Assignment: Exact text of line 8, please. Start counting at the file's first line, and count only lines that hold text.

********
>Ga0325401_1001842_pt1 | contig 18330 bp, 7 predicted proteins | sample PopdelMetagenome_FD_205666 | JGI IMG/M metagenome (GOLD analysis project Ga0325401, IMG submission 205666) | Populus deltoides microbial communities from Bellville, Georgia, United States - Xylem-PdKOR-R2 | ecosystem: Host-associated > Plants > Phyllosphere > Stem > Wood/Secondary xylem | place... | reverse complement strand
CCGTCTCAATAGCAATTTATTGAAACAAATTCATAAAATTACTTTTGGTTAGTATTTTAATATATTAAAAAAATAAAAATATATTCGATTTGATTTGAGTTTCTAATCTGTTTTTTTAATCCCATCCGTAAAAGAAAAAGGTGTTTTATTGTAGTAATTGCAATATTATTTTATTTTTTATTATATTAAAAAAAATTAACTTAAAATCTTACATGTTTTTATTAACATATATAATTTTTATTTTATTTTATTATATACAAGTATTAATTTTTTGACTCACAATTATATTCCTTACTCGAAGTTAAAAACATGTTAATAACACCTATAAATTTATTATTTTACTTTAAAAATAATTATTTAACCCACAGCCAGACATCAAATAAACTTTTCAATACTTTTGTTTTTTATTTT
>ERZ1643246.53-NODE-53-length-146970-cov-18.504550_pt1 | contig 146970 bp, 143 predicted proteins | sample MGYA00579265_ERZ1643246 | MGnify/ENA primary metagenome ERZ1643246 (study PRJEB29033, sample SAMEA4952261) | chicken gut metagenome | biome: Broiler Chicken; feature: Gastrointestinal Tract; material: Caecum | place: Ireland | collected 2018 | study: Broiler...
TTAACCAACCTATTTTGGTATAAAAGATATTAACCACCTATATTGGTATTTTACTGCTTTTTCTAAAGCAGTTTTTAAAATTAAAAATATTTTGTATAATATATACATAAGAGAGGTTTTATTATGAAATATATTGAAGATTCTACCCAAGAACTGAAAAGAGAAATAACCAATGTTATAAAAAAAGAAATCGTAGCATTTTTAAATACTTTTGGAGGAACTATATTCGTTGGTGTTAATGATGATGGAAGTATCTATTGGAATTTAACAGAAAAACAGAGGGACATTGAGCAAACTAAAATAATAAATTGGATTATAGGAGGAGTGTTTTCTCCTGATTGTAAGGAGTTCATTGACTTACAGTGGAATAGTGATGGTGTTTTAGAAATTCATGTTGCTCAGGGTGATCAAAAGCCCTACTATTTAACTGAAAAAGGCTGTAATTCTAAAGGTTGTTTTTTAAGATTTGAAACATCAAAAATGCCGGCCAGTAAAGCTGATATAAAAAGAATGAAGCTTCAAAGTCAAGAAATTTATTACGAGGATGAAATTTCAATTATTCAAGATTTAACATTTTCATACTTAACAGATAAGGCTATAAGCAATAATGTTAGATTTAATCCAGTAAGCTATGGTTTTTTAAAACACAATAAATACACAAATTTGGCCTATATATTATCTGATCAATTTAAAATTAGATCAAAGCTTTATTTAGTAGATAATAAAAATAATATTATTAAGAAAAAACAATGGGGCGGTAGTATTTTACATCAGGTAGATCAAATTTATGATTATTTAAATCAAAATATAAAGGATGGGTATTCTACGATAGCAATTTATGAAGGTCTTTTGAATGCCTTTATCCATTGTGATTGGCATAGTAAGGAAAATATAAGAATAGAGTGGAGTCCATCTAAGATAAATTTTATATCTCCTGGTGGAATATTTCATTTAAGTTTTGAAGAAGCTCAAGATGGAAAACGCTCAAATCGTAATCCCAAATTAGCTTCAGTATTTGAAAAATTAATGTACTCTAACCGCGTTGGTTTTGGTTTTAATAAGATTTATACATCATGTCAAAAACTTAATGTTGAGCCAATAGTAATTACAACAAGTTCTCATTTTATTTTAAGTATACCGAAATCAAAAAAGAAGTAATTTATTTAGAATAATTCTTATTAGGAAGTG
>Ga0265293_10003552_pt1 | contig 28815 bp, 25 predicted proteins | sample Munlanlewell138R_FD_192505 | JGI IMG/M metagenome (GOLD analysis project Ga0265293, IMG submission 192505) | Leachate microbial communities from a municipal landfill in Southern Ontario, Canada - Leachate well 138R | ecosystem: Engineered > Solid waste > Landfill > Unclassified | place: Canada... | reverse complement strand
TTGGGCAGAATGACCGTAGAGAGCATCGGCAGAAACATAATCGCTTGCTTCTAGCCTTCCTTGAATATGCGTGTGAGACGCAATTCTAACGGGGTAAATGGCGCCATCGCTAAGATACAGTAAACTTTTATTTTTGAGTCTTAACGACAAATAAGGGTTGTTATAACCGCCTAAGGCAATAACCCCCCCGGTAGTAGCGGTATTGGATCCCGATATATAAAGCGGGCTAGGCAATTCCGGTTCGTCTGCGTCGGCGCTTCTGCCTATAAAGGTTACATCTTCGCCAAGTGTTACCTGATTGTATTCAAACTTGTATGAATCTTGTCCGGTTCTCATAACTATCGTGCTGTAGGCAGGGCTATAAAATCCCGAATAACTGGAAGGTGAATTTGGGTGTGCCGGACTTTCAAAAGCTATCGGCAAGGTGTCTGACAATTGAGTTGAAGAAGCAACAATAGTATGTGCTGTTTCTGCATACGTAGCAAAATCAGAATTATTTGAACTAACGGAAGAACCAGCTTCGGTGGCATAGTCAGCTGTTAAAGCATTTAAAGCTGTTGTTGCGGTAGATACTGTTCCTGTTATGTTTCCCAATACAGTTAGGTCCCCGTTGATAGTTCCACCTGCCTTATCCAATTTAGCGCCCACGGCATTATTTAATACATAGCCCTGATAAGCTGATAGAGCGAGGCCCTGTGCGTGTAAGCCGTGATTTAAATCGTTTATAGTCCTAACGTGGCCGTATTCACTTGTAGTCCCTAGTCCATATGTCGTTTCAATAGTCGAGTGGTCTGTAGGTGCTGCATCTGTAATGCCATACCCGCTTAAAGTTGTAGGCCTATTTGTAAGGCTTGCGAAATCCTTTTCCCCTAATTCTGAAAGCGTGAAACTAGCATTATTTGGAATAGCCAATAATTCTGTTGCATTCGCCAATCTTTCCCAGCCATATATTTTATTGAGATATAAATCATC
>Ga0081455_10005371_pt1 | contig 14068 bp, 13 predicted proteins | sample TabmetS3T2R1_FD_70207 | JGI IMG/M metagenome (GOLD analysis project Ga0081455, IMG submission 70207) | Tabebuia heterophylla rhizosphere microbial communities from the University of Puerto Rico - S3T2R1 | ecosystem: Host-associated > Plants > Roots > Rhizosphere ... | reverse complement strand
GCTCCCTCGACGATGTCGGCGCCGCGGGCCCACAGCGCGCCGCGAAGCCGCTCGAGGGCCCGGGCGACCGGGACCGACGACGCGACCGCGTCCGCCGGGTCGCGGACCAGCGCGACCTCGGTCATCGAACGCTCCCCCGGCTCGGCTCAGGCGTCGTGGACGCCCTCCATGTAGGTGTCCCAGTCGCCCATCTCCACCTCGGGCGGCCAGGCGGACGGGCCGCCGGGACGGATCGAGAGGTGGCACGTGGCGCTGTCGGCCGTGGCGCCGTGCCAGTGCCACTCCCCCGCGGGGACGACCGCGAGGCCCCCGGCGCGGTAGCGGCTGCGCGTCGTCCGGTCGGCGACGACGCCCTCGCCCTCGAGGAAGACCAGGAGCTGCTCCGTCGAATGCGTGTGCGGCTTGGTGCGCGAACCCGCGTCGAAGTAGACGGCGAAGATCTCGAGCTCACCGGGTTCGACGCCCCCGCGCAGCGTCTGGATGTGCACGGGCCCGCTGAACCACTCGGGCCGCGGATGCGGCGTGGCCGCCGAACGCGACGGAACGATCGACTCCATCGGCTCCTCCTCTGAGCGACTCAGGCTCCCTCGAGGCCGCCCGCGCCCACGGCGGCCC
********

GCTCCCTCGACGATGTCGGCGCCGCGGGCCCACAGCGCGCCGCGAAGCCGCTCGAGGGCCCGGGCGACCGGGACCGACGACGCGACCGCGTCCGCCGGGTCGCGGACCAGCGCGACCTCGGTCATCGAACGCTCCCCCGGCTCGGCTCAGGCGTCGTGGACGCCCTCCATGTAGGTGTCCCAGTCGCCCATCTCCACCTCGGGCGGCCAGGCGGACGGGCCGCCGGGACGGATCGAGAGGTGGCACGTGGCGCTGTCGGCCGTGGCGCCGTGCCAGTGCCACTCCCCCGCGGGGACGACCGCGAGGCCCCCGGCGCGGTAGCGGCTGCGCGTCGTCCGGTCGGCGACGACGCCCTCGCCCTCGAGGAAGACCAGGAGCTGCTCCGTCGAATGCGTGTGCGGCTTGGTGCGCGAACCCGCGTCGAAGTAGACGGCGAAGATCTCGAGCTCACCGGGTTCGACGCCCCCGCGCAGCGTCTGGATGTGCACGGGCCCGCTGAACCACTCGGGCCGCGGATGCGGCGTGGCCGCCGAACGCGACGGAACGATCGACTCCATCGGCTCCTCCTCTGAGCGACTCAGGCTCCCTCGAGGCCGCCCGCGCCCACGGCGGCCC